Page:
“Unaided intellects” endures as the distinctive hallmark of the so-called intellectuals. When an unaided intellect acquires the frenzy of a permanent fever, it produces a Prophet. This is precisely what we notice in Swami Vivekananda’s immortal description of Prophet Muhammad:
From this perspective, every intellectual from Rousseau onwards is a quasi-Prophet. Personal hubris, a total negation of the past, a personalized and only version of a grandiose utopia, and an obstinate refusal to admit any error – these are traits common to all prophets from Muhammad to Marx to our own Mahatma.
Western intellectuals beginning with Rousseau have had the bad luck and misfortune to live in vastly changed spatiotemporal circumstances. 18th century Europe was not 7th century Arabia where a deranged warlord could wage wars to implement his hallucinatory religious vision by raising fanatical armies. However, the long-term outcome of Rousseau’s brand of intellectualism has been no less fatal than what the Jihad and plunder-hungry armies of Islam have achieved over the centuries. Muhammad built armies comprising trained and indoctrinated soldiers. Rousseau & his intellectual progeny have spawned generational academics and committed legislators.
Negating the past is perhaps the most powerful ingredient of any Prophetism. The past is either a force for the good or a pesky obstacle depending on an individual’s mental makeup. In the Hindu tradition, the past is merely a point in a continuum and it is in this context that the term Parampara – tradition – acquires its most profound meaning. Hence, by definition, the question of negating the past does not arise. On the contrary, Prophetic creeds including the creed of intellectualism have no historical basis to stand on unless they negate or vilify any history that does not fit the core of their prophetism. The alleged “dark ages” that predated Christianity, the concept of Jahiliya in Islam, and the “regressive/feudal era” of Marxism are clearly cut from the same cloth. Dr. Koenraad Elst’s Negationism in India is a masterly exposition of this phenomenon.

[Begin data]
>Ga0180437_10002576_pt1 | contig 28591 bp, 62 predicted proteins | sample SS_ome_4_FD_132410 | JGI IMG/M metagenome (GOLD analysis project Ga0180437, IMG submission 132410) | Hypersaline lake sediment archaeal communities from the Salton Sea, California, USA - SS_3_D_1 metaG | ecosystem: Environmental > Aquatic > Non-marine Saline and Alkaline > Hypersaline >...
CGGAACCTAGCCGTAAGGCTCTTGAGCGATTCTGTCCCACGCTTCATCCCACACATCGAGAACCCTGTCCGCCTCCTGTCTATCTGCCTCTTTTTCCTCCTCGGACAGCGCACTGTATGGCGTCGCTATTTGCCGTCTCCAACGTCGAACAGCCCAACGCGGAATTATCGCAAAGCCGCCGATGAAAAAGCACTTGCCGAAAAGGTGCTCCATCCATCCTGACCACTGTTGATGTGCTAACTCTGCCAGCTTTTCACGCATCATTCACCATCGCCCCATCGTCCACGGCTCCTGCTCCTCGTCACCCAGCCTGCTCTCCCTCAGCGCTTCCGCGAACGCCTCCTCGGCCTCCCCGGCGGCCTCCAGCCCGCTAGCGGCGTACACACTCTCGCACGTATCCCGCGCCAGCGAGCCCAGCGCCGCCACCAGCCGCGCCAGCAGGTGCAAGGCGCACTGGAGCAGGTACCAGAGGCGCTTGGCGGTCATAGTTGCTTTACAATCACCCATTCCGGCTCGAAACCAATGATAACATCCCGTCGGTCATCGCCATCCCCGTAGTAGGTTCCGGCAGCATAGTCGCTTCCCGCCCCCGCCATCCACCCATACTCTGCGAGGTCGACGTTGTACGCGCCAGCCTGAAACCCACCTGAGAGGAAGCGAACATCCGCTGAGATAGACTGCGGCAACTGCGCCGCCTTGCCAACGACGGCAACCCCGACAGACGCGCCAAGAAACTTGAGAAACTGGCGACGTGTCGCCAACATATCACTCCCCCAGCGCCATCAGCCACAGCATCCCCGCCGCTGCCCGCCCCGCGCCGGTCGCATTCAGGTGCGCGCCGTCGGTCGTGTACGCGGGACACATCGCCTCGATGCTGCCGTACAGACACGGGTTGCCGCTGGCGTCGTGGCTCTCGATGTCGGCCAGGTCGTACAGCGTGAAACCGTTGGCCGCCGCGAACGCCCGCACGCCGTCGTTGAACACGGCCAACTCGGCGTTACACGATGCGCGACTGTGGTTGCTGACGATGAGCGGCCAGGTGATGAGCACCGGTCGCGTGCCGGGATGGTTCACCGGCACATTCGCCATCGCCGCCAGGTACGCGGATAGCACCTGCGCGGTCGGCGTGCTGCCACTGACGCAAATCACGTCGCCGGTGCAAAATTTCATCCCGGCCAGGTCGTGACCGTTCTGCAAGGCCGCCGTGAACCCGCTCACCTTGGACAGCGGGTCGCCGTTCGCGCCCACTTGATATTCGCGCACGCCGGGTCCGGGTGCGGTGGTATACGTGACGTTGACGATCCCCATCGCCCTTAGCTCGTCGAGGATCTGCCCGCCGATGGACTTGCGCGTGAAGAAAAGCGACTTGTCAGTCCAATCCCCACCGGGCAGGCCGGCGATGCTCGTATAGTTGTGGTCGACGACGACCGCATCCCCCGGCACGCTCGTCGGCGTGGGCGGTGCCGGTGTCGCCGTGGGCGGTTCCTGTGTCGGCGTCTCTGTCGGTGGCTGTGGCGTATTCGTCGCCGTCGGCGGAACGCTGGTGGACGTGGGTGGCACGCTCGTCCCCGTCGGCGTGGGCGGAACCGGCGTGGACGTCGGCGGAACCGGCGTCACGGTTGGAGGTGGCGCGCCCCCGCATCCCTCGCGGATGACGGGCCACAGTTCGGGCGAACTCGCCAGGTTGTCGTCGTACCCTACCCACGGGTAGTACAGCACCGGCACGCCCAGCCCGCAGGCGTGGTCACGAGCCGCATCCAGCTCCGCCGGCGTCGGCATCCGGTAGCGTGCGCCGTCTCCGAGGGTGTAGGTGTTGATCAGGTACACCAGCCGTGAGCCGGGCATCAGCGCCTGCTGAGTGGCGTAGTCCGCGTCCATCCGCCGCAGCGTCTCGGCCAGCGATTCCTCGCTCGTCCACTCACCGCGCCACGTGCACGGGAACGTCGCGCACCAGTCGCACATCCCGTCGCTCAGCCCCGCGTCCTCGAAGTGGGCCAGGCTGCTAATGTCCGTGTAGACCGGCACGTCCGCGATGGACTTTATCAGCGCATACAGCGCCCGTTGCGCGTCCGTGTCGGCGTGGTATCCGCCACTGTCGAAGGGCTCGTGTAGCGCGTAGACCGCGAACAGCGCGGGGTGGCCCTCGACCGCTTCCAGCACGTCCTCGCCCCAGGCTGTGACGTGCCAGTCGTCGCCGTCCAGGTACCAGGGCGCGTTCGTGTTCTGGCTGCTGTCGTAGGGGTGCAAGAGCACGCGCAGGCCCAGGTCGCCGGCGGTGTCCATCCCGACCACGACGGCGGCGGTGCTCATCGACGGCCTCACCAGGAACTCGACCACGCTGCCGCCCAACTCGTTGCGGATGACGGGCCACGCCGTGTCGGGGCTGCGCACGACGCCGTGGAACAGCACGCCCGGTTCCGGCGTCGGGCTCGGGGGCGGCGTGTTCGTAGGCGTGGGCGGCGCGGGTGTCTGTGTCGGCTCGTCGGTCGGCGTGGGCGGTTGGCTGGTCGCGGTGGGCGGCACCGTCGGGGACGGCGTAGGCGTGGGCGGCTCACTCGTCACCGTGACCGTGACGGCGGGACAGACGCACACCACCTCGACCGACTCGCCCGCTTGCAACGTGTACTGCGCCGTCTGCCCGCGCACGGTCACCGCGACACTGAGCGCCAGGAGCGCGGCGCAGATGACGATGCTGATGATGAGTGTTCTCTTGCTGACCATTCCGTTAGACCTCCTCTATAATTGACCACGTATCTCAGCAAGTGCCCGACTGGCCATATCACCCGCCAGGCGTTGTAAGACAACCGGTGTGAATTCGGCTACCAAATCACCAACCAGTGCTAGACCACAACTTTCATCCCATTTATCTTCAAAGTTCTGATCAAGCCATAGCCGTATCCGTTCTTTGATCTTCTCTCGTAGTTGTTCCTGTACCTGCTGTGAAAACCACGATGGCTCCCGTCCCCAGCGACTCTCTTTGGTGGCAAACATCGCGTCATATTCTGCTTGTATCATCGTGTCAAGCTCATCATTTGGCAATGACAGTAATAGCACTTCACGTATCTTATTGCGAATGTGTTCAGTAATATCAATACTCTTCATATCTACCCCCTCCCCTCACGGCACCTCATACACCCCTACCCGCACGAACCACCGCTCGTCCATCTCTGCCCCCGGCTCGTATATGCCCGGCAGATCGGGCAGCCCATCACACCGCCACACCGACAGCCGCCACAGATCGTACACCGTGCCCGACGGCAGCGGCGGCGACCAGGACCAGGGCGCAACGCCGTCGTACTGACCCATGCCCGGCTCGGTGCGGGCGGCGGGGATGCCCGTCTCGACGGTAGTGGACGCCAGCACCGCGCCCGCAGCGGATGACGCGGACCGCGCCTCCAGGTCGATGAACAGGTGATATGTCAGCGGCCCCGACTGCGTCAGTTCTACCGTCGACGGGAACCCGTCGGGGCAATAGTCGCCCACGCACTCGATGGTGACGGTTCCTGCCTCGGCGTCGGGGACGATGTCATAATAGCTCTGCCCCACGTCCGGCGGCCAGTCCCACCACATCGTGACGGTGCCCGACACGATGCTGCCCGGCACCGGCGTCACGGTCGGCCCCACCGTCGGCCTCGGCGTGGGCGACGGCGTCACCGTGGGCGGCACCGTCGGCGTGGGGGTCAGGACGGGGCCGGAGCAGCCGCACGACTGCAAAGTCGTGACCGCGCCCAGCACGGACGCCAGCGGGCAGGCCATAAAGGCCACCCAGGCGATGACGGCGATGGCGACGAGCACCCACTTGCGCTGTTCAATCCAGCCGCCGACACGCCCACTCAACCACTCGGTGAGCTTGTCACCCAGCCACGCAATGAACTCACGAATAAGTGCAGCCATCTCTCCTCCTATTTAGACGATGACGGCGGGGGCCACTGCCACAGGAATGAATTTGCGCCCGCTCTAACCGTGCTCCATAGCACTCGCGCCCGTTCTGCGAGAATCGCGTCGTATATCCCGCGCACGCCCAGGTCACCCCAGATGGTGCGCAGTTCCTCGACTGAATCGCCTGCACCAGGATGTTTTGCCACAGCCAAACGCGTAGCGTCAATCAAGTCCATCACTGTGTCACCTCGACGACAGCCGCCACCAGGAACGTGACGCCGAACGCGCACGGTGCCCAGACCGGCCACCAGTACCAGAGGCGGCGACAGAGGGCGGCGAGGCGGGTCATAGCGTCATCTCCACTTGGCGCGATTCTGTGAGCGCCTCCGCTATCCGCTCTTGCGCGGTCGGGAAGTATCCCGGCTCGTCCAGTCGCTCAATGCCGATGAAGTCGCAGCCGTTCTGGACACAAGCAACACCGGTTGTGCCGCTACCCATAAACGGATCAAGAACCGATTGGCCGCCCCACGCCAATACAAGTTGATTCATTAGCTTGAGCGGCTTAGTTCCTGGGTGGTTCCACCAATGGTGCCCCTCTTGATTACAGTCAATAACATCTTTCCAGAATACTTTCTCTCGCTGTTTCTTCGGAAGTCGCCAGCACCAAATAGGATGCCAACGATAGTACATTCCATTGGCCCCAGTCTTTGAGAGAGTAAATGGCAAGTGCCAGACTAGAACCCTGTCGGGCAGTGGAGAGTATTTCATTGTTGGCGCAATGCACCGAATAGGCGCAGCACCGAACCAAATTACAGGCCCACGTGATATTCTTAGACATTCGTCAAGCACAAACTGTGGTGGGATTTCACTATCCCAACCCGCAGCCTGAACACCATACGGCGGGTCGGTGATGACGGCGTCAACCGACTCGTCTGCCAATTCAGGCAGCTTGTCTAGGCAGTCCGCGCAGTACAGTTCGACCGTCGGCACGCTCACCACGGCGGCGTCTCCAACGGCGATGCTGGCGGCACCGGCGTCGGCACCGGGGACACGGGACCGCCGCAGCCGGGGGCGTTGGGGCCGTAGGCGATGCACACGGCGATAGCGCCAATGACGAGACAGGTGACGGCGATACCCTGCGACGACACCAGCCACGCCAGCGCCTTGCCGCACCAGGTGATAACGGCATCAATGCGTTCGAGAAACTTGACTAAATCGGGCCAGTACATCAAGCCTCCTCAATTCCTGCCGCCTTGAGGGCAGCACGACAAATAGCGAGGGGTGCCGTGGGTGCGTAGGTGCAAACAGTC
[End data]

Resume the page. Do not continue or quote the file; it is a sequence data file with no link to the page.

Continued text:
The servile Indian variant of this Western intellectual class blindly stole this negationist formula to declare, for example, that Dharma is superstition. It is really quite incredible. In the last volume of his monumental History of the Dharmasastra – a sacred Yajna that consumed sixty years of his life – P.V. Kane makes a humble submission. No matter how many times you read it, you feel like a mere speck, and a lump automatically forms in your throat:
Remember that for more than half a century, this Indian “intellectual” class literally dictated what the “true” history, culture and civilization of India was. It branded someone of Kane’s eminence as a regressive Hindu communalist and got away scot-free. It decided and destroyed countless careers. It could do all this because its prophetism had political shelter. One is reminded of Allan Bloom’s pithy diagnosis of this mindset:
In this combined light, what has been the Hindu experience of intellectual tradition? Is it even an intellectual tradition in the sense that the West understands it?
To be continued